Five unsettling trends: People will act more selfishly

Oct. 13, 2022

By Rev. Rick King

New Series: Five unsettling trends in the culture and how the church can meet them
II. People will act more selfishly–so congregants will need to practice self-giving, but with healthy boundaries

Carey Nieuwhof points to “[P]eople breaking rules, hoarding pre- and post-pandemic…, jumping vaccine lines, bidding up house prices, booking vacations, boats, bikes, campsites, SUVs, or anything else they’ve fixed their hearts on to make sure they get what they want.”

In churches, all of us have secretly expected some sort of “return to normal,” but we’ve begun to suspect that’s NOT going to happen:

Attendance patterns are up and down, with little of the pre-pandemic consistency. This is largely due to the big pause during the worst of the pandemic, in which people had a chance to break both good and bad habit patterns and rethink their lives.

Being able to watch the livestream and not have to get out of the house and go to worship is tempting. And many churches have limited the digital aspect of ministry to just livestreaming the service each Sunday, and not tapping the virtual potential for gathering, learning, building and deepening relationships.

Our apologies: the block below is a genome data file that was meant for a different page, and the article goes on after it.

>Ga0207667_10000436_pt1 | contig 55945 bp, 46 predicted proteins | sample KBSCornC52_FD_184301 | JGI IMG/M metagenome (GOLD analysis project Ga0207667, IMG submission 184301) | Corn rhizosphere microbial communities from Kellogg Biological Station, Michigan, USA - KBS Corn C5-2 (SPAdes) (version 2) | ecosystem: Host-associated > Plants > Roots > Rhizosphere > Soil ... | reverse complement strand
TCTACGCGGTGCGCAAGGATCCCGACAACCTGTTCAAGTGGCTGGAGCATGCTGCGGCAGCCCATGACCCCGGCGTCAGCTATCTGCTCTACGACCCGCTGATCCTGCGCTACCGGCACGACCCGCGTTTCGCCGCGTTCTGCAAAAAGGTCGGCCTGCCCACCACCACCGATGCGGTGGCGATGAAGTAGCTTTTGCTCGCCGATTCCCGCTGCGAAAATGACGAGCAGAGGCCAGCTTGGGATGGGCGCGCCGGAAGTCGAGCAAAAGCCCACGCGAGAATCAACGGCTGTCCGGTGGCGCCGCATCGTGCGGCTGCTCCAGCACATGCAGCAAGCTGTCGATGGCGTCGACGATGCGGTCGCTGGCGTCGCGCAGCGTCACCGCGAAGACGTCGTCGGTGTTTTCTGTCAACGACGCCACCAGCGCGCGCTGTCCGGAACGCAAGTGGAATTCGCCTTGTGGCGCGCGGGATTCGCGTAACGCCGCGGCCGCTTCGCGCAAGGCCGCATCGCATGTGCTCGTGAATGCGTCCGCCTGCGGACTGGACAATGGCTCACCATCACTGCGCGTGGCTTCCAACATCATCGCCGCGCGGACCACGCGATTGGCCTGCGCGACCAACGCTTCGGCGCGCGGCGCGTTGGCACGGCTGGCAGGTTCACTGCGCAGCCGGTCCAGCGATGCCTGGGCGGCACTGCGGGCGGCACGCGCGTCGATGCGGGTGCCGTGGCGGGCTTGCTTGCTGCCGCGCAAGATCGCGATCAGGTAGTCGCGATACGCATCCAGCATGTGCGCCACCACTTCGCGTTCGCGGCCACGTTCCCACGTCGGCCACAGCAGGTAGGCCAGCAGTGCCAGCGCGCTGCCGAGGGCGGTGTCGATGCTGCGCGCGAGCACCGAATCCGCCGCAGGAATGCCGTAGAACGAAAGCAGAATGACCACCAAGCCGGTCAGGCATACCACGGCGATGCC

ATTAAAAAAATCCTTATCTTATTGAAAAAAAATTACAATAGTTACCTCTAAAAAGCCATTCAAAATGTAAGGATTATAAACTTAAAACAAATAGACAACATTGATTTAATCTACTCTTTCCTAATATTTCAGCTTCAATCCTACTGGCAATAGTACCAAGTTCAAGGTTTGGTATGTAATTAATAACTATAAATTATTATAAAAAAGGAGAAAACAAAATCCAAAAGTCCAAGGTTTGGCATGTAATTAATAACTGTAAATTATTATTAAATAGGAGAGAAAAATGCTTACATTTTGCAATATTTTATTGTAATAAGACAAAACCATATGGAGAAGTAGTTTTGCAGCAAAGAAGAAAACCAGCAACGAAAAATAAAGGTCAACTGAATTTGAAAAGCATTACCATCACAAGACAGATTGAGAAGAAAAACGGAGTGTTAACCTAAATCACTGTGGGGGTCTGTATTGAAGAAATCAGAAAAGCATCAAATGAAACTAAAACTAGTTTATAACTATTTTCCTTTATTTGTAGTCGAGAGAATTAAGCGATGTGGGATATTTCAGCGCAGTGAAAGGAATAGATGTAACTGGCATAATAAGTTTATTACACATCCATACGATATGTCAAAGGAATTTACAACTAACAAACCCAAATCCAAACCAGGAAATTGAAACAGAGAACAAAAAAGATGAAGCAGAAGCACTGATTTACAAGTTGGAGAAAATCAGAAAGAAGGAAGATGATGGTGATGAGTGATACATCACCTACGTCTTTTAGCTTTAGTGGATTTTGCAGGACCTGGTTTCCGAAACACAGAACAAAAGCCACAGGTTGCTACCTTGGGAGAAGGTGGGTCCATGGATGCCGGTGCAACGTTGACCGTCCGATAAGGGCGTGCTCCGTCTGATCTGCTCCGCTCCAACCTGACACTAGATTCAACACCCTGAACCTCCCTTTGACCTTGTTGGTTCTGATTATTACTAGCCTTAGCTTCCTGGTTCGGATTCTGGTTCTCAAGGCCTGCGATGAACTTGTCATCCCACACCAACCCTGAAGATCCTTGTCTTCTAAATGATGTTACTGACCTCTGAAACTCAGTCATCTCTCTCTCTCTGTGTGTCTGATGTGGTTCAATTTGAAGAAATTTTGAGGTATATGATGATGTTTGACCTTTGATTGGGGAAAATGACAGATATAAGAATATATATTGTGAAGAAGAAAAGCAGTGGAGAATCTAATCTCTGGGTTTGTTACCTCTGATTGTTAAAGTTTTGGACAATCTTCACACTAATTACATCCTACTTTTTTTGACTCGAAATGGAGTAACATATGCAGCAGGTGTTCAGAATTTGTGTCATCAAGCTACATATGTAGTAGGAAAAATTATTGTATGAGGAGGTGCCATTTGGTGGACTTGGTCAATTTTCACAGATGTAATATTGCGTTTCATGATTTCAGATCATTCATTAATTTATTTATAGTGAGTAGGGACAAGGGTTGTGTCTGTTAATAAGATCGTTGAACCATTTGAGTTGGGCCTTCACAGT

Church leaders are having trouble getting people to step up and serve, even in existing programs and ministries; people are reluctant to make long-term commitments, which was the case before COVID and is even more pronounced now.

To those 10 to 20 percent who have stayed most active in churches, this feels like disloyalty, and disappointment and anger can be the result. So it makes sense to focus and do good self-care so that resentment doesn’t creep in and sully even the best acts of outreach and service.

And yet, even before the pandemic, we didn’t have to look very hard to see resentment, anger and passive aggression embittering acts of kindness, charity, and service. That’s why our behavioral covenant includes a pledge to “speak the truth in love.”

One of the pitfalls religious people need to avoid is overcommitting—saying “yes” when we should say “no,” and the belief that people of faith should somehow have superhuman, endless stores of compassion, patience, and energy. Without healthy boundaries, burnout is right around the corner.

You and I cannot control others and their actions, but we can be in charge of our own hearts, energy, and limits.